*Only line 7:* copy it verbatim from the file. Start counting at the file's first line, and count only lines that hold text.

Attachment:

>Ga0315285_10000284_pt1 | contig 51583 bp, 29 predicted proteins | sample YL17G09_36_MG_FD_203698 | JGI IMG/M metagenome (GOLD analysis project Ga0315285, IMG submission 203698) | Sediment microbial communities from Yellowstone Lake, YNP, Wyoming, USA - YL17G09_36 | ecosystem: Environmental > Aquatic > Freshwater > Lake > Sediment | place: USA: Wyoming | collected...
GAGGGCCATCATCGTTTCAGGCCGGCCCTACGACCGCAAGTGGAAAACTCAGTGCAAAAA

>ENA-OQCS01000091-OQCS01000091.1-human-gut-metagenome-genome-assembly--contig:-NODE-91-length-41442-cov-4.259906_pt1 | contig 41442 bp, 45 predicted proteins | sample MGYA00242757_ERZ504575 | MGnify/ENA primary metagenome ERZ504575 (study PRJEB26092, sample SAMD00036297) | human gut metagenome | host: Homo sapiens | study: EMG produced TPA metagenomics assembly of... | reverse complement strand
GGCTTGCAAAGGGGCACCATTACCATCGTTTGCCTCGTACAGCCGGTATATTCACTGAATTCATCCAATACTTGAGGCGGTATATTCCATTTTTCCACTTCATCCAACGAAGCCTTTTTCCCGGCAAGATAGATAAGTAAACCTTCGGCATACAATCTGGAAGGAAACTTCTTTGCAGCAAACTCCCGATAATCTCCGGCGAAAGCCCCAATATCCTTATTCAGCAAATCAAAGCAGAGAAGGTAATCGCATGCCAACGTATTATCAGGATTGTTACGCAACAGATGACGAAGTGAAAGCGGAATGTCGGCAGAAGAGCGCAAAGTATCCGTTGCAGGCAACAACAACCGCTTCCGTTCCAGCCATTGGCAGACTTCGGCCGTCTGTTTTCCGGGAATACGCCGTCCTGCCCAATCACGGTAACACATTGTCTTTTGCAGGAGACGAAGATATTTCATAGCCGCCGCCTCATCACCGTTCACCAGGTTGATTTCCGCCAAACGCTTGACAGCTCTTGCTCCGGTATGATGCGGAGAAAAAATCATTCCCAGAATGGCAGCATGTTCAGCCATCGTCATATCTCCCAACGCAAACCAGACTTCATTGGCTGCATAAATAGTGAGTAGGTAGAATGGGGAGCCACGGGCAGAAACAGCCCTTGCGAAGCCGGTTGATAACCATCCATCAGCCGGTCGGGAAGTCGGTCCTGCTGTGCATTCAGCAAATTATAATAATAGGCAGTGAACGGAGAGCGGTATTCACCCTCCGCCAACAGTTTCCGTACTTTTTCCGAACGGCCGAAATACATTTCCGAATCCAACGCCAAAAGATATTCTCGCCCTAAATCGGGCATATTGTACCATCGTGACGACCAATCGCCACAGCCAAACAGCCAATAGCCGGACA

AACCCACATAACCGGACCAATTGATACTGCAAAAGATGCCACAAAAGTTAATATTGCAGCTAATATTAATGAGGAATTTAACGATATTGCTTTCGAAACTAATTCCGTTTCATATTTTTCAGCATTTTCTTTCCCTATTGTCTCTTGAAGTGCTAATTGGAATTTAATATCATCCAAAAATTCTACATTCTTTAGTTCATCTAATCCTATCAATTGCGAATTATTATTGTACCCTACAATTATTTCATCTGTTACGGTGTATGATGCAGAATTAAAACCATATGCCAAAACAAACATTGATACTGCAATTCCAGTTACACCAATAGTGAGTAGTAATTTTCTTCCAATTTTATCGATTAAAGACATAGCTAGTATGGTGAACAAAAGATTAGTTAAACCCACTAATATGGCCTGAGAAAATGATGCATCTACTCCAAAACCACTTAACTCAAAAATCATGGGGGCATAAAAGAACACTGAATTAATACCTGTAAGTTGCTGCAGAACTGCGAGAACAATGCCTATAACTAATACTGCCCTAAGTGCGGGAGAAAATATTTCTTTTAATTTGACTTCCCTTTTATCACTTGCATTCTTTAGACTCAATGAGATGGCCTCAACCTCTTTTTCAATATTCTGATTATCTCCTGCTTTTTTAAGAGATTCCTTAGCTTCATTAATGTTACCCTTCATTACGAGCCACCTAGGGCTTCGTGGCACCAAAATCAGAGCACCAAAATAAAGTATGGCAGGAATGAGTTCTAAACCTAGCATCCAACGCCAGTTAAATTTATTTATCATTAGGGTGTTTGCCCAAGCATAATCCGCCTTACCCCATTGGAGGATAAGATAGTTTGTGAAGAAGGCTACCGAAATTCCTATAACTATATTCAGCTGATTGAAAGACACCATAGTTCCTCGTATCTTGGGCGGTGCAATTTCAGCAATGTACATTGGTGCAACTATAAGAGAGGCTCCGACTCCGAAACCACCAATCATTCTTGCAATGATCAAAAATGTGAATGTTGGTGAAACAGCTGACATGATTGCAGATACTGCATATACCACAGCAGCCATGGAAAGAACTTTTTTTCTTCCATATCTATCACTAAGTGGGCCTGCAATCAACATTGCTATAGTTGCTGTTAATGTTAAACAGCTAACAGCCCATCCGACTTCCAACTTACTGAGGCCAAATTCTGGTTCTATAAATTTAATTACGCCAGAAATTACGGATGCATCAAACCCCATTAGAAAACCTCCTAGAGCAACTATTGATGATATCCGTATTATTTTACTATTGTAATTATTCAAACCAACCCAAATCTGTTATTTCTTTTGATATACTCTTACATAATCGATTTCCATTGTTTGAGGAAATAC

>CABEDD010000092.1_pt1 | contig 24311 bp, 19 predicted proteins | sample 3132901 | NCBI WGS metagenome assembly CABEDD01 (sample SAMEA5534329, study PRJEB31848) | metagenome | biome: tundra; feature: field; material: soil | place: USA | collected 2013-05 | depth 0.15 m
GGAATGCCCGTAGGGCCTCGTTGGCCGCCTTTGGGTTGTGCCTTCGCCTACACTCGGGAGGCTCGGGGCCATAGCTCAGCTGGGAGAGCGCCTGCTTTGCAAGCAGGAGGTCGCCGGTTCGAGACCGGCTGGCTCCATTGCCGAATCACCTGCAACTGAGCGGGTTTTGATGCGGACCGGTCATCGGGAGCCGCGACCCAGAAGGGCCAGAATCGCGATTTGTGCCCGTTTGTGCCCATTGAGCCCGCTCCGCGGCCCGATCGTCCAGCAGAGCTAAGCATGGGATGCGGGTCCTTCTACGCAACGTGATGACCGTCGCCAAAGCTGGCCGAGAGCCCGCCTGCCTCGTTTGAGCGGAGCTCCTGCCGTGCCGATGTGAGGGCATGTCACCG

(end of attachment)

GGAATGCCCGTAGGGCCTCGTTGGCCGCCTTTGGGTTGTGCCTTCGCCTACACTCGGGAGGCTCGGGGCCATAGCTCAGCTGGGAGAGCGCCTGCTTTGCAAGCAGGAGGTCGCCGGTTCGAGACCGGCTGGCTCCATTGCCGAATCACCTGCAACTGAGCGGGTTTTGATGCGGACCGGTCATCGGGAGCCGCGACCCAGAAGGGCCAGAATCGCGATTTGTGCCCGTTTGTGCCCATTGAGCCCGCTCCGCGGCCCGATCGTCCAGCAGAGCTAAGCATGGGATGCGGGTCCTTCTACGCAACGTGATGACCGTCGCCAAAGCTGGCCGAGAGCCCGCCTGCCTCGTTTGAGCGGAGCTCCTGCCGTGCCGATGTGAGGGCATGTCACCG